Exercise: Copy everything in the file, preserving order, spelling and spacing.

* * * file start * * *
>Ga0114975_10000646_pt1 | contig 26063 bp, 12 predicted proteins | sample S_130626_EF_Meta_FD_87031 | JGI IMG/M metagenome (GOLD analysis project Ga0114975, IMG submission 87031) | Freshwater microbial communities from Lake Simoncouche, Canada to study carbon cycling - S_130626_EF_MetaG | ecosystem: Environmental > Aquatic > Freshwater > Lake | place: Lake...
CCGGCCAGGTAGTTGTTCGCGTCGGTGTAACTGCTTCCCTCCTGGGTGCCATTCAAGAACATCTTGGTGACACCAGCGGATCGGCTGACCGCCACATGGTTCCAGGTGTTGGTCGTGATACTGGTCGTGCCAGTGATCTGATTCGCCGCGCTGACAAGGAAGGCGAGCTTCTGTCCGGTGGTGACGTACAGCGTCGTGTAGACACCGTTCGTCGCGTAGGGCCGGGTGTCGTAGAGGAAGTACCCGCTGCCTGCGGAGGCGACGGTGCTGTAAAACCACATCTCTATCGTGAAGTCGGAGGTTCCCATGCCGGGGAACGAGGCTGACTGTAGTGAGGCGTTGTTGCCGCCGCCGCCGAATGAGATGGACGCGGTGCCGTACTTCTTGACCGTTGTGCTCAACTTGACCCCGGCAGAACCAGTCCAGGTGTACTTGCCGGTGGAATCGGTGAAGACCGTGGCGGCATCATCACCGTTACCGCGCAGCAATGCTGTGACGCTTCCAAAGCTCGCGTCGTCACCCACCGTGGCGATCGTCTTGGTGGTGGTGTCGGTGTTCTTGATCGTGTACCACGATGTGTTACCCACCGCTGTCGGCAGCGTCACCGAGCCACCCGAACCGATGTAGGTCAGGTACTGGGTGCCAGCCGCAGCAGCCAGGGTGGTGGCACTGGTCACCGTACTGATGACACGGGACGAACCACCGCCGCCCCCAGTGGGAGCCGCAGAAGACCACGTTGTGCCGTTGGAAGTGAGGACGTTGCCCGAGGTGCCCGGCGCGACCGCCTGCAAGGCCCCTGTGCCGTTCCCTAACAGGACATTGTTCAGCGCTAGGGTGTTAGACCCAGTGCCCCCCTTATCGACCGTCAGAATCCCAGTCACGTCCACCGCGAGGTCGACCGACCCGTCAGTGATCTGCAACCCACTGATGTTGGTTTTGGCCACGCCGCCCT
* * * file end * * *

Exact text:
>Ga0114975_10000646_pt1 | contig 26063 bp, 12 predicted proteins | sample S_130626_EF_Meta_FD_87031 | JGI IMG/M metagenome (GOLD analysis project Ga0114975, IMG submission 87031) | Freshwater microbial communities from Lake Simoncouche, Canada to study carbon cycling - S_130626_EF_MetaG | ecosystem: Environmental > Aquatic > Freshwater > Lake | place: Lake...
CCGGCCAGGTAGTTGTTCGCGTCGGTGTAACTGCTTCCCTCCTGGGTGCCATTCAAGAACATCTTGGTGACACCAGCGGATCGGCTGACCGCCACATGGTTCCAGGTGTTGGTCGTGATACTGGTCGTGCCAGTGATCTGATTCGCCGCGCTGACAAGGAAGGCGAGCTTCTGTCCGGTGGTGACGTACAGCGTCGTGTAGACACCGTTCGTCGCGTAGGGCCGGGTGTCGTAGAGGAAGTACCCGCTGCCTGCGGAGGCGACGGTGCTGTAAAACCACATCTCTATCGTGAAGTCGGAGGTTCCCATGCCGGGGAACGAGGCTGACTGTAGTGAGGCGTTGTTGCCGCCGCCGCCGAATGAGATGGACGCGGTGCCGTACTTCTTGACCGTTGTGCTCAACTTGACCCCGGCAGAACCAGTCCAGGTGTACTTGCCGGTGGAATCGGTGAAGACCGTGGCGGCATCATCACCGTTACCGCGCAGCAATGCTGTGACGCTTCCAAAGCTCGCGTCGTCACCCACCGTGGCGATCGTCTTGGTGGTGGTGTCGGTGTTCTTGATCGTGTACCACGATGTGTTACCCACCGCTGTCGGCAGCGTCACCGAGCCACCCGAACCGATGTAGGTCAGGTACTGGGTGCCAGCCGCAGCAGCCAGGGTGGTGGCACTGGTCACCGTACTGATGACACGGGACGAACCACCGCCGCCCCCAGTGGGAGCCGCAGAAGACCACGTTGTGCCGTTGGAAGTGAGGACGTTGCCCGAGGTGCCCGGCGCGACCGCCTGCAAGGCCCCTGTGCCGTTCCCTAACAGGACATTGTTCAGCGCTAGGGTGTTAGACCCAGTGCCCCCCTTATCGACCGTCAGAATCCCAGTCACGTCCACCGCGAGGTCGACCGACCCGTCAGTGATCTGCAACCCACTGATGTTGGTTTTGGCCACGCCGCCCT